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Geology News
December 9, 2019

Top Headlines
 

How did life survive the most severe ice age? A team has found the first direct evidence that glacial meltwater provided a crucial lifeline to eukaryotes during Snowball ... read more
Ancestors of modern bacteria cultured from an iron-rich lake in Democratic Republic of Congo could have been key to keeping Earth's dimly lit early climate warm, and in ... read more
The search for evidence of life on Mars could be helped by fresh insights into ancient rocks ... read more
Mars once had salt lakes that are similar to those on Earth and has gone through wet and ... read more
Latest Headlines
updated 12:53am EST

Earlier Headlines
 

Extra-Terrestrial Impacts May Have Triggered 'Bursts' of Plate Tectonics

When -- and how -- Earth's surface evolved from a hot, primordial mush into a rocky planet continually resurfaced by plate tectonics remain some of the biggest unanswered questions in earth ... read more

Living at the Edge of an Active Volcano: Risk from Lava Flows on Mount Etna

On Mt. Etna volcano, inhabited areas have been inundated repeatedly by lava flows in historical times. The increasing exposure of a larger population, which has almost tripled in the area around Mt. ... read more

New Technology Developed to Improve Forecasting of Earthquakes, Tsunamis

Geoscientists have successfully developed and tested a new high-tech shallow water buoy that can detect the small movements and changes in the Earth's seafloor that are often a precursor to ... read more

First Evidence of Bio-Essential Sugars in Meteorites

A new study has discovered meteorites containing RNA sugar, ribose, and other bio-important sugars; the first direct evidence of bio-essential sugars' delivery from space to the ... read more

Underwater Robotic Gliders Provide Key Tool to Measure Ocean Sound Levels

At a time when ocean noise is receiving increased global attention, researchers have developed an effective method to use an underwater robotic glider to measure sound levels over broad areas of the ... read more

Rare Gas Find Solves Puzzle of Southern Africa's Soaring Landscape

The discovery of gases released from deep beneath the Earth's crust could help to explain Southern Africa's unusual landscape, a study ... read more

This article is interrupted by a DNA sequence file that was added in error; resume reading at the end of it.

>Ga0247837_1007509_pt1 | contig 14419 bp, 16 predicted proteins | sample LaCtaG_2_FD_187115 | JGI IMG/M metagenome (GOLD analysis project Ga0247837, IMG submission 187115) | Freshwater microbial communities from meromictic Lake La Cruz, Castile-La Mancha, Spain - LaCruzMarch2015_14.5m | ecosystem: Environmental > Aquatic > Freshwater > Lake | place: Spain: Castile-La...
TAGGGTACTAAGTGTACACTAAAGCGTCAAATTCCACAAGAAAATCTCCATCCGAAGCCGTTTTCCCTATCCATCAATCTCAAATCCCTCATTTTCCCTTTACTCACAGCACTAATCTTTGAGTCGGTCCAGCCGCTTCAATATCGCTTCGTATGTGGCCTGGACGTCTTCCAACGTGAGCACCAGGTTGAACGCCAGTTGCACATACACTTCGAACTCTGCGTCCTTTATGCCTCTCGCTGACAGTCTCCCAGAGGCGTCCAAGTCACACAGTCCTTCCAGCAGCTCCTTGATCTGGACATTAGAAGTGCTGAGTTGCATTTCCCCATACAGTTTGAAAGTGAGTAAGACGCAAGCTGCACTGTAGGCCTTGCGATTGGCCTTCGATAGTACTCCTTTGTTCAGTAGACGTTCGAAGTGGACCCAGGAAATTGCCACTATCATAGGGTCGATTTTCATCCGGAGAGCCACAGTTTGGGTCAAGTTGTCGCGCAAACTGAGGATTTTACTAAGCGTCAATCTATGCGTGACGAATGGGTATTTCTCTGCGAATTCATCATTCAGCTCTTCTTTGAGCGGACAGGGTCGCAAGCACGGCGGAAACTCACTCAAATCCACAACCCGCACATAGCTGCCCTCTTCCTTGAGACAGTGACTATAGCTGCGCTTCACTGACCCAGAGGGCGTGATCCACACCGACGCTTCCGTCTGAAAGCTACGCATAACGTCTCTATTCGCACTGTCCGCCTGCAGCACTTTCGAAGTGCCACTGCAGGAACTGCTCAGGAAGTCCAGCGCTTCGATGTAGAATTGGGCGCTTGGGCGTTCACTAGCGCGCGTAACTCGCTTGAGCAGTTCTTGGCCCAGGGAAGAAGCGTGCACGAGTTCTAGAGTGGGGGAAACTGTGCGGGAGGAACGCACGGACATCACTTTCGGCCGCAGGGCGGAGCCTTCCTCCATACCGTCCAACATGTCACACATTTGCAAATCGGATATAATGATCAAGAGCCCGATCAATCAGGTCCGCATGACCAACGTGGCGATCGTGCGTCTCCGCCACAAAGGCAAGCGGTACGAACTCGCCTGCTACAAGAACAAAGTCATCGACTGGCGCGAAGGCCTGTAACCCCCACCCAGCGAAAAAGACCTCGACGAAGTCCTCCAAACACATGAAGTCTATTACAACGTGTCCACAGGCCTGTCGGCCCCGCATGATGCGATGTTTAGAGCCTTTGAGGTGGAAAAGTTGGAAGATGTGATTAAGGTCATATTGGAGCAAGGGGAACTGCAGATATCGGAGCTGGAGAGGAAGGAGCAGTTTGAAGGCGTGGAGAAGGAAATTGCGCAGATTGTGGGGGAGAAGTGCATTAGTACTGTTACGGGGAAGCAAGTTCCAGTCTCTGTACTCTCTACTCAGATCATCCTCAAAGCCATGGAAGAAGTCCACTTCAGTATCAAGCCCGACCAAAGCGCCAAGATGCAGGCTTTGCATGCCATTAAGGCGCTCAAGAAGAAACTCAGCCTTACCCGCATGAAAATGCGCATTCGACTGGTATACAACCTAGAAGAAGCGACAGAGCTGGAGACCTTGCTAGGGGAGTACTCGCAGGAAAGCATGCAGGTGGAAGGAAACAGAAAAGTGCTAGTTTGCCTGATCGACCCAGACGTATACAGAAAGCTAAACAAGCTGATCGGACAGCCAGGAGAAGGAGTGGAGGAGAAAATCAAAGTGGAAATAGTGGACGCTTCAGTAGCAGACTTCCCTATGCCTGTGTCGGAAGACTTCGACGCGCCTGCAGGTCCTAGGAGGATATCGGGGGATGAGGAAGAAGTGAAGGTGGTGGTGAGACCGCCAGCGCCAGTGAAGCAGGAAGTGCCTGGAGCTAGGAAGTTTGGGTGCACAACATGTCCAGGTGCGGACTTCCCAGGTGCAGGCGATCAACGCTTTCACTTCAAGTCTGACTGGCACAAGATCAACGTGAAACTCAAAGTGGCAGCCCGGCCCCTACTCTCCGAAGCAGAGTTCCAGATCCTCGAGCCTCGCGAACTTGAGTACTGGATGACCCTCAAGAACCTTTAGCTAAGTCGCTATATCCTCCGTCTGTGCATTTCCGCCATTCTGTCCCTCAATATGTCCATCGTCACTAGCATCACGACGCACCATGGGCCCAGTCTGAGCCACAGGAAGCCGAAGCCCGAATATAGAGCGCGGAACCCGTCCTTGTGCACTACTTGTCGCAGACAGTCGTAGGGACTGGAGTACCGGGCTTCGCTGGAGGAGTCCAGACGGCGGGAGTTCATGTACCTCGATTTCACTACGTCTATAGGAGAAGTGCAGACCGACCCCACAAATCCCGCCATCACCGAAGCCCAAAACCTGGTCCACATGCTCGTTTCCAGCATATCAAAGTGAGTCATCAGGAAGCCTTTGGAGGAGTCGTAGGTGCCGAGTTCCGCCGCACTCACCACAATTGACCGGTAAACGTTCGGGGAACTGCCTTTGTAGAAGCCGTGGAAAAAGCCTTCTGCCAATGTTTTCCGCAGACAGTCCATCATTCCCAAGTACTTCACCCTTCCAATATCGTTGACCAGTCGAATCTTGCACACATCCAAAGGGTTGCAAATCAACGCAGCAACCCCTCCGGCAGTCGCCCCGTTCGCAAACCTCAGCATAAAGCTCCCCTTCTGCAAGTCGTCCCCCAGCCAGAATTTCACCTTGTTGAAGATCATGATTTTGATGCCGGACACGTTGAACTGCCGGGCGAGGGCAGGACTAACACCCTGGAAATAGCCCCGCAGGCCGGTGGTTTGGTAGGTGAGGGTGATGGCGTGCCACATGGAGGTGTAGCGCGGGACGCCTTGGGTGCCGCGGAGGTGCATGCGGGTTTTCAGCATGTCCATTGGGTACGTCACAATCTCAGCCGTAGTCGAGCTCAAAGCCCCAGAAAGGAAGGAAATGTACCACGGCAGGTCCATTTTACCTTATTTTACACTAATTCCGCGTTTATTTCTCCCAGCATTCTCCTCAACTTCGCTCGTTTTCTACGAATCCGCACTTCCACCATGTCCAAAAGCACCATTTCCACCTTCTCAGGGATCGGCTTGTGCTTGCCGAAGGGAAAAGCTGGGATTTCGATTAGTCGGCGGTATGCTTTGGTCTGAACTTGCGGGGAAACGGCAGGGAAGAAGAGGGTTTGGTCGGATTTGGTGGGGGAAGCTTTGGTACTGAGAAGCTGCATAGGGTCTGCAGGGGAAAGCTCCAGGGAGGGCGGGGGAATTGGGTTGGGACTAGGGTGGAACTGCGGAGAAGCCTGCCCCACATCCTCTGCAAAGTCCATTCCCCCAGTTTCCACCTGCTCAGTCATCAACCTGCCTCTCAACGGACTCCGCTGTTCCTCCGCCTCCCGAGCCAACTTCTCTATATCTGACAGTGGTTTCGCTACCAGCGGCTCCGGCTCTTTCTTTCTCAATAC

Secret of Explosive Volcanism Unlocked

When will the next eruption take place? Examination of samples from Indonesia's Mount Merapi show that the explosivity of stratovolcanoes rises when mineral-rich gases seal the pores and ... read more

Global Climate Change Concerns for Africa's Lake Victoria

Researchers have developed a model to project lake levels in world's largest tropical ... read more

Fault-Slip: AI to Simulate Tectonic Plate Deformation

Scientists have transformed the UNICORN computing code into an AI-like algorithm to more quickly simulate tectonic plate deformation due to a phenomenon called a ''fault slip,'' a ... read more

Individual Climate Models May Not Provide the Complete Picture

Equilibrium climate sensitivity -- how sensitive the Earth's climate is to changes in atmospheric carbon dioxide -- may be underestimated in individual climate models, according to a team of ... read more

Ancient Rain Gauge: New Evidence Links Groundwater, Climate Changes in Deep Time

Changes in groundwater millions of years ago created alternating layers of vivid yellow and brown in the mineral sphalerite, and those variations align with movements in Earth's orbit that ... read more

This Is What the Monsoon Might Look Like in a Warmer World

In the last interglacial period on Earth about 125,000 years ago, the Indian monsoon was longer, more extreme and less reliable than it is today. This is the conclusion drawn after analyses of a ... read more

Shedding New Light on Earthquake That Killed 9,000 People

For decades, scientists have debated the structure of the Main Himalayan Thrust -- the fault responsible for a 2015 earthquake that killed nearly 9,000 people, injured 22,000, and destroyed 600,000 ... read more

Scientists Find Eternal Nile to Be More Ancient Than Previously Thought

The Nile's unchanging path has been a geologic mystery because long-lived rivers usually move over time. Researchers have cracked the case by linking the river's flow to the movement of ... read more

Geoscientists Hope to Make Induced Earthquakes Predictable

Geoscientists have created a model to forecast induced earthquake activity from the disposal of wastewater after oil and gas ... read more

Deep Sea Vents Had Ideal Conditions for Origin of Life

By creating protocells in hot, alkaline seawater, a research team has added to evidence that the origin of life could have been in deep-sea hydrothermal vents rather than shallow ... read more

New Way to Date Rocks

A new way to date a common mineral could help pinpoint ore deposits and improve mineral exploration globally, according to ... read more

Climate Models and Geology Reveal New Insights Into the East Asian Monsoon

A team of scientists have used climate models and geological records to better understand changes in the East Asian monsoon over long geologic time ... read more

What Makes Earth's Surface Move? Could the Surface Drive Mantle Movement?

Do tectonic plates move because of motion in the Earth's mantle, or is the mantle driven by the plates' movement? Or could it be that this question is ill-posed? This is the point of view ... read more

Southern California Earthquakes Increased Stress on Major Fault Line

A new study has found that last summer's Ridgecrest earthquakes in Southern California earthquakes increased stress on the Garlock Fault, which has been dormant for at least a ... read more

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